Agustin Jimenez
Technical Editor
December 4, 2015

The 5.0L Coyote Mustang has been one of the best bargains in the performance world over the last few years. It makes great power off the showroom floor, but better still, it responds great to go-fast power or a little forced induction. This is one of the biggest selling points of the Coyote V-8, but as always, too much of a good thing can actually hurt your overall performance.

Wait. What? How can adding power to your pony be bad? The factory clutch has to work harder to keep a positive engagement between the engine and transmission. Too much power will make your stock clutch slip a bit because it’s overcome by larger amounts of power. Eventually it could lead to a lack of momentum as well as one of the worst stenches you will ever smell: the friction pads smoking on the disc. With the new Coyote V-8 kicking out 435 hp at the drop of a hat, it’s easy to see how adding only a few more ponies could spell disaster in the long run.

Fortunately, McLeod has just what you need to keep your Coyote-powered Mustang humming down the highway even with a little extra pep in its step. If you’re a street performance or track junkie, you know that McLeod offers some of the highest-quality clutches out on the market. It was a no brainer for us. We ordered up one of the Super Street Pro clutch kits for our 2013 Ford Mustang GT 5.0L and headed over to GTR High Performance in Rancho Cucamonga, California, to spin wrenches and make our pony a little more stout.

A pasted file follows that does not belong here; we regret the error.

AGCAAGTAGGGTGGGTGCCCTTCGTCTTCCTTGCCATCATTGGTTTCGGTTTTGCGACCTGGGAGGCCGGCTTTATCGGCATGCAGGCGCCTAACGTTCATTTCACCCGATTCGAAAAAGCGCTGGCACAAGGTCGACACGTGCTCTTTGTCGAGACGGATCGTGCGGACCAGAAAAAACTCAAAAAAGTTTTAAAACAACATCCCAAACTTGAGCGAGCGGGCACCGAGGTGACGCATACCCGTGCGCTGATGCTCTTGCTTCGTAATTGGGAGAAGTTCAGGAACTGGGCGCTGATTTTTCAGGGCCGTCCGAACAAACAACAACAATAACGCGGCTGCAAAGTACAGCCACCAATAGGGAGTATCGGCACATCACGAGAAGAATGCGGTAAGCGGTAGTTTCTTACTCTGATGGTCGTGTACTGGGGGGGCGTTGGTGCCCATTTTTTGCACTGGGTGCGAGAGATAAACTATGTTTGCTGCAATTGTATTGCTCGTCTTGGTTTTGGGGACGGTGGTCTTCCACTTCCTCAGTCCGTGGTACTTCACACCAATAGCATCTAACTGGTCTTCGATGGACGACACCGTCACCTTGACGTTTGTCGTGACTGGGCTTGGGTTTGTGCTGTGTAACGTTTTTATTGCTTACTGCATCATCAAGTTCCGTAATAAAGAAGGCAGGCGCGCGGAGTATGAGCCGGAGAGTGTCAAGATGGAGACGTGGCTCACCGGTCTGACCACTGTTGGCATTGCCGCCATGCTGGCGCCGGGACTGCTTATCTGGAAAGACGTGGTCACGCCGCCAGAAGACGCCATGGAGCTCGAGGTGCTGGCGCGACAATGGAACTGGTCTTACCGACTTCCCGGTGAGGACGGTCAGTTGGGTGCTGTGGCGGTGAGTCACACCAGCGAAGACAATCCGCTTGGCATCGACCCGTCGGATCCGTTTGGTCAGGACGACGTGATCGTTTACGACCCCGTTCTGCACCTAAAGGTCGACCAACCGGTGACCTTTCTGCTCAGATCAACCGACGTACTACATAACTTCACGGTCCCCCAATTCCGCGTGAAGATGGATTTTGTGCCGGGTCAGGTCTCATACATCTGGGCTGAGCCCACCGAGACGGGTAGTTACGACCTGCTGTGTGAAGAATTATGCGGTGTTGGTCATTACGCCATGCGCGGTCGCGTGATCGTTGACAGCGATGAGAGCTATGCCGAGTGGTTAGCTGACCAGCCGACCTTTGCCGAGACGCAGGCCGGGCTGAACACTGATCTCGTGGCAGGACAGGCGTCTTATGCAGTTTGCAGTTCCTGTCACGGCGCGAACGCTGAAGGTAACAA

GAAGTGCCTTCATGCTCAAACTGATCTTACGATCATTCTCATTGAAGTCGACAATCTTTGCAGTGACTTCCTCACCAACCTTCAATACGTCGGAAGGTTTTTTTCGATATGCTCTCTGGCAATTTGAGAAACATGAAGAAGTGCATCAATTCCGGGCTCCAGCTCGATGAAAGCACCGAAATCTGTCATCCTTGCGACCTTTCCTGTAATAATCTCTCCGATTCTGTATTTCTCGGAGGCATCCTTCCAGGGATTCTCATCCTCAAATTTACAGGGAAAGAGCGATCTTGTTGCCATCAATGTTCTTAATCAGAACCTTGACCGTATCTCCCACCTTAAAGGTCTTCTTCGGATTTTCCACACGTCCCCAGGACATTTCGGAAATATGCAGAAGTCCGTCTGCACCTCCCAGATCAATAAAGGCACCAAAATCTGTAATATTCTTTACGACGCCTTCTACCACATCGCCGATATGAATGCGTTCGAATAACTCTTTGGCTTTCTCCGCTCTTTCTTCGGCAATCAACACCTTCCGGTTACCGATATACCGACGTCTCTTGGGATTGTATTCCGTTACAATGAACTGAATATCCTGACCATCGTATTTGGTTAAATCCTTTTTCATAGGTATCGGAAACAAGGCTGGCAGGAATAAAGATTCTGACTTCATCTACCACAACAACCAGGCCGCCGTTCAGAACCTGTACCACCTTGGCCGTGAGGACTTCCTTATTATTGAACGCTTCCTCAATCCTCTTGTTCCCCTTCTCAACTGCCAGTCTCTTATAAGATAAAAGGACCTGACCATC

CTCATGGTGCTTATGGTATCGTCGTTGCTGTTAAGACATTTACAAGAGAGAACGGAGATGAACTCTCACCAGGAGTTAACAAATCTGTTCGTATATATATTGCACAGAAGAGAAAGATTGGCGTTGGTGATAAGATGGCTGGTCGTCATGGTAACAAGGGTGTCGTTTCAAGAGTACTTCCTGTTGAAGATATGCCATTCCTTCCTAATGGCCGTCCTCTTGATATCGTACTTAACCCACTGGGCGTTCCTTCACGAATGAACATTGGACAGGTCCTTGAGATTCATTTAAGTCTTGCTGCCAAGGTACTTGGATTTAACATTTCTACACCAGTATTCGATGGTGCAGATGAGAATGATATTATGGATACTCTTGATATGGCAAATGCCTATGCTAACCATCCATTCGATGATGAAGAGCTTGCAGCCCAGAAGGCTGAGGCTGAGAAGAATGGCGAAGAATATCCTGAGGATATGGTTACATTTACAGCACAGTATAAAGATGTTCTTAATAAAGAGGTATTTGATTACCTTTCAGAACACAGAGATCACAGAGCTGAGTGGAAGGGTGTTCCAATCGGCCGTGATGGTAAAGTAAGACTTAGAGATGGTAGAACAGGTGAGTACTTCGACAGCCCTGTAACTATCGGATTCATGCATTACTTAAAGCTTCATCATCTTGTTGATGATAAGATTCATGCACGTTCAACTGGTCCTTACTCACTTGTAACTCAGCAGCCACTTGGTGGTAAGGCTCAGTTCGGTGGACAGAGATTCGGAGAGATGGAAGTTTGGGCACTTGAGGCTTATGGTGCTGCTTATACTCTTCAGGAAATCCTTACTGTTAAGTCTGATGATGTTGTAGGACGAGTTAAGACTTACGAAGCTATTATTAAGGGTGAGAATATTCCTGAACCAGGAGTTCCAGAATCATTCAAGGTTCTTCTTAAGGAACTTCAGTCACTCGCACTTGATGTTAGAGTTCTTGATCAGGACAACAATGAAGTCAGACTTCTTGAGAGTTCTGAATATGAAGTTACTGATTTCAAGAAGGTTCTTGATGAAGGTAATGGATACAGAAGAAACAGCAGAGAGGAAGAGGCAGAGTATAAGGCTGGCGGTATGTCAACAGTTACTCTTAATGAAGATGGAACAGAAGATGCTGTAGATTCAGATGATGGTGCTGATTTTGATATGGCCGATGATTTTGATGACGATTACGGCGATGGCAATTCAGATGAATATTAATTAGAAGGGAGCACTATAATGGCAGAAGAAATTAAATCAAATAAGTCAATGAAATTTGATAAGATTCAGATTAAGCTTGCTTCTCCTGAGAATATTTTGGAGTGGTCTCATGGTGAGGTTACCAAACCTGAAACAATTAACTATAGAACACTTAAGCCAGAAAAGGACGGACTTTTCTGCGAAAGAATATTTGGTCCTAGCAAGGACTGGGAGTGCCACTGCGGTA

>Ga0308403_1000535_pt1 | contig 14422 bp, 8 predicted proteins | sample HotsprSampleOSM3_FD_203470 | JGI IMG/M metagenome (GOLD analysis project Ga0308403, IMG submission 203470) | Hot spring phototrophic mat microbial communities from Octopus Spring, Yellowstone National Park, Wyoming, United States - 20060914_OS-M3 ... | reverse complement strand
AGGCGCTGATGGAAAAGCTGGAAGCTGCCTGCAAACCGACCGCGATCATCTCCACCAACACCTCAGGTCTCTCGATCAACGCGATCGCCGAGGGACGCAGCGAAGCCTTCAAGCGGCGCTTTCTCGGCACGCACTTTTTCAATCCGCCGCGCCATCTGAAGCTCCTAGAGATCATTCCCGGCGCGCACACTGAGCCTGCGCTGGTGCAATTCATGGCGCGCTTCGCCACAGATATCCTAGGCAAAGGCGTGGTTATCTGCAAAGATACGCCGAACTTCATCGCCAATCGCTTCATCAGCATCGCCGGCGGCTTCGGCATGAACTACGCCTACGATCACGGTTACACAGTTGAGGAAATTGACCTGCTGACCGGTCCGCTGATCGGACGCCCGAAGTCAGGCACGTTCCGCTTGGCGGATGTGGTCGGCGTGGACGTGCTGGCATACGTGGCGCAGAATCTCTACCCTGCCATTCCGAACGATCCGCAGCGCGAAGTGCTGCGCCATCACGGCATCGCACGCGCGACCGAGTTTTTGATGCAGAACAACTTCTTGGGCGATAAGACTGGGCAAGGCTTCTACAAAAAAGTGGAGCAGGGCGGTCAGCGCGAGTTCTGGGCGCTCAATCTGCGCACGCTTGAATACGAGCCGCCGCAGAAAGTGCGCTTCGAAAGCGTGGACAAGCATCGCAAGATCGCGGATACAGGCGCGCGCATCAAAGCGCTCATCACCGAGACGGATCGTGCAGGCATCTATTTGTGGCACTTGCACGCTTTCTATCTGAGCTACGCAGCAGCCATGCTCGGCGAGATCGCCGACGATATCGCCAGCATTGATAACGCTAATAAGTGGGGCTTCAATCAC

Our particular clutch kit is SFI approved and includes a high-clamp-load pressure plate and a dual-faced organic and metallic disc for smooth engagement and superior holding power. So how much power can it hold up to? How does 550 hp of Detroit muscle sound? Keep in mind that this is a general estimate based on mild engine mods with the use of street tires. Stickies will definitely make things a little different, but you can bet it’s going to hold more power than the factory unit ever did.

Check out what’s involved in upgrading the weak link between the 5.0L Coyote V-8 and the manual transmission on your Mustang.

1. If you’re not the envy of every gearhead in the neighborhood with your very own lift in the garage, then keep this in mind: The transmission has to drop a considerable amount before you can free it from the underbelly. Be sure to plan ahead.

2. Once you’ve got the exhaust out of the way, remove the starter motor from the bellhousing.

3. You’ll also want to remove the retaining clip on the hydraulic line for the internal slave cylinder. The guys at GTR High Performance tell us that it’s best to remove this clip with a magnet handy, otherwise you’ll risk losing it when it goes flying.

4. Removing the transmission goes far quicker with an extra set of hands and eyes. Pedro Pasoldan (left) and Ricardo Topete (right) made quick work of dropping the transmission and had it out well before lunch time.

5. As mentioned, you’ll have to get the car up high enough to pivot the transmission out of the way and free from the car.

6. The McLeod Super Street Pro Clutch Kit is designed to work with the factory throwout bearing. Our bearing didn’t look too bad, but we took the opportunity to replace it anyway.